Here at PGi, we are big proponents of working smarter. For many in this age of digital transformation, working smarter means having a more nuanced approach to what constitutes “working”. Whereas work used to be exclusively tied to a fixed location, the increasingly accepting work climate where remote work and flexible hours are becoming the norm has made work something you can do from anywhere, at any time.
And yet, while the number of telecommuters continues to grow year over year, some companies are putting down a hardline stance against remote work, a move that seems severe in a time when most other companies are taking a far more lax approach to remote work.
Yahoo! And IBM are two examples of companies who have eliminated remote work entirely from their business model. While many have criticized their decision to nix their remote work policy, in the interest of fairness, let’s consider why remote work policies fail for some employers.
Yahoo! made waves back in 2013 when CEO Marissa Mayer banned her 12,000 employees from working from home. In an instant, the work from home policy turned in to a “work from the office or don’t work for us at all” policy.
Mayer received no shortage of criticism for this decision but years later in 2015, maintained the position that the new policy had helped the company. Mayer’s reasoning behind the decision wasn’t necessarily the employees who had formal remote work situations set up. Instead, “she felt like people who were supposed to come into the office were often abusing the right to work from home, using excuses like bad traffic, bad weather, or ‘waiting for the cable guy.’”
While many employees were frustrated with the ban, still others agreed that Yahoo’s culture needed to change, and Mayer cites the ban as a vehicle for positive change.
Earlier this year, newly appointed IBM Chief Marketing Officer Michelle Peluso issued a mandate that her thousands of marketing team members (many of whom work remotely) must work out of one of six physical locations in the United States: Atlanta, Raleigh, Austin, Boston, San Francisco or New York. If her employees didn’t want to make the switch to working from a physical office, then they would have to leave IBM.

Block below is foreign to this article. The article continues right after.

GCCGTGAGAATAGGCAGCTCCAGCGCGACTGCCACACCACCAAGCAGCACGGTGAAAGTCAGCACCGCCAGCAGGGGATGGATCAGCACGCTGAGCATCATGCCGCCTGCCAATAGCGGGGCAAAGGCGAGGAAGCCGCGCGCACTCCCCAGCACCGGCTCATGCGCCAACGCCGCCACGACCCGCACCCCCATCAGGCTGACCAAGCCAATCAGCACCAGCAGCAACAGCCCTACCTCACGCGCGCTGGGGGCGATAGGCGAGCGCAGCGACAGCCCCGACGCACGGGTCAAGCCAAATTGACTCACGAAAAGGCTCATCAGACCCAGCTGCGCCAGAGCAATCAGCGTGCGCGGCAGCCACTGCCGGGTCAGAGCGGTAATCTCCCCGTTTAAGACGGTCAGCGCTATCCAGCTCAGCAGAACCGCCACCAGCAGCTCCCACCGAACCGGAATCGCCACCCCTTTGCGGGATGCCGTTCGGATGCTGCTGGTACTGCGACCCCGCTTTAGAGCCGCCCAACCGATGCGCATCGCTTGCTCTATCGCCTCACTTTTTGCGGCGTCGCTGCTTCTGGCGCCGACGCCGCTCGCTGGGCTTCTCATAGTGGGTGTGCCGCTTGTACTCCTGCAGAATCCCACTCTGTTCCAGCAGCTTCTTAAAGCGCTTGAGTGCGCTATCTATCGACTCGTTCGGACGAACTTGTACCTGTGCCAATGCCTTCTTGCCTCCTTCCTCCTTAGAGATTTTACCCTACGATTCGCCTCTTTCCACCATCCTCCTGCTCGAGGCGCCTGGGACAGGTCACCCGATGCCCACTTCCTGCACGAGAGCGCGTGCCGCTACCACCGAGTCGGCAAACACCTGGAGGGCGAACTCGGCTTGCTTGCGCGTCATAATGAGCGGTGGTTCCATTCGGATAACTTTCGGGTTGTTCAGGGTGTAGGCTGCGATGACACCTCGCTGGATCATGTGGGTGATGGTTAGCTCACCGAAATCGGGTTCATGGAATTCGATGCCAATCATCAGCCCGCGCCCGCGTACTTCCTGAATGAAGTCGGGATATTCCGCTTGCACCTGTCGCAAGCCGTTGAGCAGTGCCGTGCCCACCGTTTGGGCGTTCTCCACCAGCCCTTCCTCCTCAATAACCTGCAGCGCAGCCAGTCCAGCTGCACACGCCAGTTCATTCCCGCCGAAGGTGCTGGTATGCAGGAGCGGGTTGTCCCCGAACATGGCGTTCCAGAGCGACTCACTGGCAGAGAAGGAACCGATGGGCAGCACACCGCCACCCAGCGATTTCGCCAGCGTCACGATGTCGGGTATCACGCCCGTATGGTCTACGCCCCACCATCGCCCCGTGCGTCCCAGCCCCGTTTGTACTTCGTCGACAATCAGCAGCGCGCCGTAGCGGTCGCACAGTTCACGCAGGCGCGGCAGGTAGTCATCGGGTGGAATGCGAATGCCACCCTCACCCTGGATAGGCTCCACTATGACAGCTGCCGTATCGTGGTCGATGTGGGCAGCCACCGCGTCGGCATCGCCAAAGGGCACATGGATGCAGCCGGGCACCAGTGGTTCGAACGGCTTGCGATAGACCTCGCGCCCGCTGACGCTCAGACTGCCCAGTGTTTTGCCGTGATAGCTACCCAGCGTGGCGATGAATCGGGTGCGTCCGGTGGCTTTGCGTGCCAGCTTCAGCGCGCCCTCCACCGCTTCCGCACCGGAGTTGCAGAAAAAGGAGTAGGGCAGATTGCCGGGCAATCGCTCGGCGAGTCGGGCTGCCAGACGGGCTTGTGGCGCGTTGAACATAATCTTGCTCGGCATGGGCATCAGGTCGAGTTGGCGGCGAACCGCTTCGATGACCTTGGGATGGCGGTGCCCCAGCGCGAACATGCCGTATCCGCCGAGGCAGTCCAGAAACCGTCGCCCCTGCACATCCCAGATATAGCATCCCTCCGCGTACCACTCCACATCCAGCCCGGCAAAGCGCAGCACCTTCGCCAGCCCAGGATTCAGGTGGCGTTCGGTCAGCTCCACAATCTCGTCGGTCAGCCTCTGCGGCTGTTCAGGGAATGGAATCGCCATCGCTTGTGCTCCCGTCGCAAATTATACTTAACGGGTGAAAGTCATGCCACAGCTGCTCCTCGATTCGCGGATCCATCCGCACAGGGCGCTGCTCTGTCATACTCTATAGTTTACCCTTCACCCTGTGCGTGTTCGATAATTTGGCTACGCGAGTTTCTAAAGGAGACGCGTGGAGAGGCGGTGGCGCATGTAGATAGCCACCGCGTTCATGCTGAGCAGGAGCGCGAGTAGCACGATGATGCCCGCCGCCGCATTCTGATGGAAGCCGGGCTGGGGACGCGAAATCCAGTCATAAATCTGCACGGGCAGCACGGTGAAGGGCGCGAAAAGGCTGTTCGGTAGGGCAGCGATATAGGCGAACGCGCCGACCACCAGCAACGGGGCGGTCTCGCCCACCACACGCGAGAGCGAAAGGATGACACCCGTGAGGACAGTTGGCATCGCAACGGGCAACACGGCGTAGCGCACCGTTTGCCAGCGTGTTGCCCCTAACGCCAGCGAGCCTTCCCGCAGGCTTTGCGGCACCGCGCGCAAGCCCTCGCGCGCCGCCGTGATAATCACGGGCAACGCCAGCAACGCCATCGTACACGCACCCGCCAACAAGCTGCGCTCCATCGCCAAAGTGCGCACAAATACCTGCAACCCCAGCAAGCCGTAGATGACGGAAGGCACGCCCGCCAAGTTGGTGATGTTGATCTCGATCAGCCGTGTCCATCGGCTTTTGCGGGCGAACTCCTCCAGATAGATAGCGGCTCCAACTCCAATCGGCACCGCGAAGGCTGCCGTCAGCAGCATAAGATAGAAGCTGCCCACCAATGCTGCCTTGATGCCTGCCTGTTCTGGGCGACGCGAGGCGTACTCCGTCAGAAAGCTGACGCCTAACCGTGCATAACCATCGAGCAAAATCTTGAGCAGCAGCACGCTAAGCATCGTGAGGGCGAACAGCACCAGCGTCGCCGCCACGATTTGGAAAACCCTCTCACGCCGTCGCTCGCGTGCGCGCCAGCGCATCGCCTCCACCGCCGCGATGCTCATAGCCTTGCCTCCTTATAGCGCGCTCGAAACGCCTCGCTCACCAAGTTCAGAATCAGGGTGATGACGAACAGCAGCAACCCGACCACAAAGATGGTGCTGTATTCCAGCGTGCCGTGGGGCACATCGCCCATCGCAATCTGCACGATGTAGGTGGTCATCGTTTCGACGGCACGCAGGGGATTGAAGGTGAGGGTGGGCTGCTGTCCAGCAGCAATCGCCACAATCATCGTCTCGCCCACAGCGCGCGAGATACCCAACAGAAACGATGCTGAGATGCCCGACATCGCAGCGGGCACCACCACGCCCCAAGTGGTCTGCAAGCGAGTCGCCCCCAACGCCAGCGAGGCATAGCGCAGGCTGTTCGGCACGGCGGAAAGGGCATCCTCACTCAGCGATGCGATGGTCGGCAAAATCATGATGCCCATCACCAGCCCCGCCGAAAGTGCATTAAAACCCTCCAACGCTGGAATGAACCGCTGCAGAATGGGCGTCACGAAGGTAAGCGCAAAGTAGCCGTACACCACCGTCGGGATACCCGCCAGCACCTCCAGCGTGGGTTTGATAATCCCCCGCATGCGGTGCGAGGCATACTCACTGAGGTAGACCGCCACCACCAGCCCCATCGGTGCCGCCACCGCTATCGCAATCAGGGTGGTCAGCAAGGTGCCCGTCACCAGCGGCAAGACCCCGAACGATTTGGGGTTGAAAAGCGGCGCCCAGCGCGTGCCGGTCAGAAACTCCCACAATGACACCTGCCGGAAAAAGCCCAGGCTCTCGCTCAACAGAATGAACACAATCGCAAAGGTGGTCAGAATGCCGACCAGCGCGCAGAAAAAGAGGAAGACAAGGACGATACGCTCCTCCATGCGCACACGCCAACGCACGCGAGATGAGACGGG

In an internal video, Peluso justified the decision, explaining:
“I’ve spent a lot of time thinking about this, and a lot of time working with teams from real-estate, finance, HR, operations, the geo leaders, the marketing leaders — and starting with the US, it’s really time for us to start bringing our teams together, more shoulder to shoulder.
There’s only one recipe I know for success, particularly when we are in as much of a battle with Microsoft and the West Coast companies as we are, and that is by bringing great people with the right skills, give them the right tools, give them a mission, make sure they can analyze their results, put them in really creative, inspiring locations and set them free.”
IBM was actually one of the early adopters of remote work; as of 2009 (when remote work was still but a fever dream for many), 40 percent of IBM’s 386,000 global employees already worked at home. So why the sudden change of heart? IBM faces an uphill battle as CEO Ginni Rometty is under pressure to turn the company around. Will the remote work ban make a difference? Only time will tell.
Why Remote Work Policies Might Fail for Some Employers
While IBM and Yahoo! undoubtedly had their reasons, based on the reaction to both companies’ decisions, the general consensus would seem that a remote work policy is indeed a necessity for nearly every company poised to succeed.
Maybe it’s not the remote work policy that’s causing the issue. Perhaps it’s the mismanagement of remote employees that’s to blame if telecommuting isn’t working for your company. Yes, employees need to be accountable for their own work and shouldn’t get off the hook for slacking off while working from home. But the reality of it is that the majority of telecommuters are more productive at home than they are in the office, and those who aren’t able to be more productive at home probably just don’t have the work style or skillset to be able to handle remote work.
At the end of the day, that lies on the employee’s manager. Accountability is a management task, and if you “… throw physically distant employees into a cauldron that already includes ineffective management and superficial accountability, and you have a recipe for disaster.”
Thoughts on remote work policies? Join the discussion on Twitter @PGi